How QuickCheck uses ClickHouse to bring banking to the Unbanked
In this blog post we hear from Luis Rodrigues, the co-founder and CTO of QuickCheck, a fast-growing Fintech startup based in Lagos, Nigeria.
In Nigeria, over 60 million Nigerian adults are excluded from banking services and 100 million do not have access to credit. QuickCheck, with the mission of providing financial services to underserved consumers, leverages artificial intelligence to offer app-based neo-banking products.
The QuickCheck mobile app has been downloaded by more than 2 million people and has processed over 4.5 million micro-credit applications. The team of 150+ people is located between Nigeria and Portugal.
ClickHouse for Multiple Use Cases
QuickCheck started using ClickHouse 2 years ago for multiple use cases including financial data analysis, fraud analysis, and monitoring data. Currently, more than 50 people within the company use dashboards powered by ClickHouse for their daily tasks.
The QuickCheck application analyzes the entire history of a customer’s loans data, using daily snapshots. Hundreds of thousands of rows of data are loaded into ClickHouse daily. On top of this data we perform analysis of portfolio risk and build the financial metrics needed for portfolio analysis.
ClickHouse is also used for our operational dashboards. We aggregate data from different services into ClickHouse and use Metabase for dashboards.
Our fraud team uses ClickHouse to collect data for their scoring models. We collect tens of thousands of data points from customers’ phones and other more traditional sources. ClickHouse is used as a way to process all of these SMS messages and extract valuable information used for the scoring and fraud models.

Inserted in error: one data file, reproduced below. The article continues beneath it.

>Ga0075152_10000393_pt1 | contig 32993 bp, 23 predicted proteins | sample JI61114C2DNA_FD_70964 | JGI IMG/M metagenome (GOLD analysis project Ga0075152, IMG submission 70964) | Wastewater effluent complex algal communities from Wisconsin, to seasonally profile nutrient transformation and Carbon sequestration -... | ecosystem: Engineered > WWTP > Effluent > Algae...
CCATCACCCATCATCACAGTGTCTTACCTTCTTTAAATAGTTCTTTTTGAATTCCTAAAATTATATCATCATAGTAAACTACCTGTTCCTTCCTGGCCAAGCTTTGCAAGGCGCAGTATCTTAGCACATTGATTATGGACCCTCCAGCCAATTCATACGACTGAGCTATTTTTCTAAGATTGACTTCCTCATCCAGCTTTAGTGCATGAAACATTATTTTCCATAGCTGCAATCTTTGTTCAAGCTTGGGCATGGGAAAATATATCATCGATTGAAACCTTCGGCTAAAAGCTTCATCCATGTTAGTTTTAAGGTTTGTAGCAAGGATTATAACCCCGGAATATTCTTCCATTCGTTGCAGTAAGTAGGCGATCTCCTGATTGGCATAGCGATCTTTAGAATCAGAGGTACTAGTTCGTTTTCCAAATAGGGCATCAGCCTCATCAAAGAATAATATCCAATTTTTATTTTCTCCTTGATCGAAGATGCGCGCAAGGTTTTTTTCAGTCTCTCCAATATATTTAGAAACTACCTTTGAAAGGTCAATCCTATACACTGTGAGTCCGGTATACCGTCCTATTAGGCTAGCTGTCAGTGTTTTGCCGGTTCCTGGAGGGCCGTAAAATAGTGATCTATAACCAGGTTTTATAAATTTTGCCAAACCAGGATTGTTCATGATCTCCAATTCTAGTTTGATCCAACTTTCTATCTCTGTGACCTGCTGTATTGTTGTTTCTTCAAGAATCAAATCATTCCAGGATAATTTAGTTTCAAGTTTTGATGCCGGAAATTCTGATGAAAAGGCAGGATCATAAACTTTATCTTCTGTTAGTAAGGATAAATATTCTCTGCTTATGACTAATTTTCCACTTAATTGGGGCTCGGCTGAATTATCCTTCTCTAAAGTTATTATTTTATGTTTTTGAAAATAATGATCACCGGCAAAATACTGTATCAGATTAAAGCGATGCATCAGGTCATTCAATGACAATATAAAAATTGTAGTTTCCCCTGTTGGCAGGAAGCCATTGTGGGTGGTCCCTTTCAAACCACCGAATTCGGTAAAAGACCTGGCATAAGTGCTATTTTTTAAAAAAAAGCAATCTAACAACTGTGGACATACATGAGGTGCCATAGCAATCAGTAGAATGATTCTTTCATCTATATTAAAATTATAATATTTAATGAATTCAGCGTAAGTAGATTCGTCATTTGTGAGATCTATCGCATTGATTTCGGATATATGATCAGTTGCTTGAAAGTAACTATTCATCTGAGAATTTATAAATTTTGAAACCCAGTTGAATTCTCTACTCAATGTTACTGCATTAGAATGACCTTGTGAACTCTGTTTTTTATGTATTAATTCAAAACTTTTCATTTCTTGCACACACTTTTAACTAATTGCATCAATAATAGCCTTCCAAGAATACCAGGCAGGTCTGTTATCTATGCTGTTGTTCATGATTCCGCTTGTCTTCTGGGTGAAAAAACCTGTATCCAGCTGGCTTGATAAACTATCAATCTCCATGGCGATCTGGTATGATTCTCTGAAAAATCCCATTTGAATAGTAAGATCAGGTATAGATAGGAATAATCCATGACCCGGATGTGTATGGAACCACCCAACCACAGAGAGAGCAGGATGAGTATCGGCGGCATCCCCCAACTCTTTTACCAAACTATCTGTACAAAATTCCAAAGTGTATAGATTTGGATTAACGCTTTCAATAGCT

I love ClickHouse because the team that manages it says – it just runs, magically, it’s amazing
The above diagram shows QuickCheck’s current ClickHouse architecture. Data is in Postgres and gets replicated by Python into ClickHouse. Metabase is on top for the UI. Everybody writes queries in SQL. Some people use machine learning models for data science and fraud detection. They connect directly with SQLAlchemy.
What is also important to mention is that ClickHouse is a column-oriented database that doesn’t support transactions and updates/deletes are very slow. All transaction data should be kept in Postgres (or another OLTP database) and ClickHouse should be used for what it does best: OLAP queries. However, we are excited about the transaction support experiments released in 22.4 and look forward to experimenting.
Instant in ClickHouse vs Forever in Postgres
For me, what matters about ClickHouse is the sheer performance it has. You write an aggregate query across hundreds of thousands of rows and the result is there and if you want to draw a dashboard on that, it’s instant. That is basically the reason why we started using it, for dashboarding.
We realized we had so much data in Postgres, which was taking forever to process, so we started moving it to ClickHouse. It is instant in ClickHouse vs forever in Postgres.
If I try to do a financial analysis of the last year it’s impossible to do in Postgres, the database is going to time out, it will never finish. This happens because we have 100s of millions of rows that store the status and properties of each individual loan every day since it was granted. In ClickHouse it takes less than 5 seconds.
The main features of ClickHouse we currently use are:
- Aggregation functions (AVG, SUM, etc) across 100s of millions of rows to create dashboards
- Window and statistical and functions
- Column compression to save on disk space usage
Advice to other ClickHouse users
My advice to others thinking of using ClickHouse is to just try it. If you have queries that are very slow, you should test it in ClickHouse. We are very happy with the performance and with everything.
Visit https://quickcheck.ng/ for more information.
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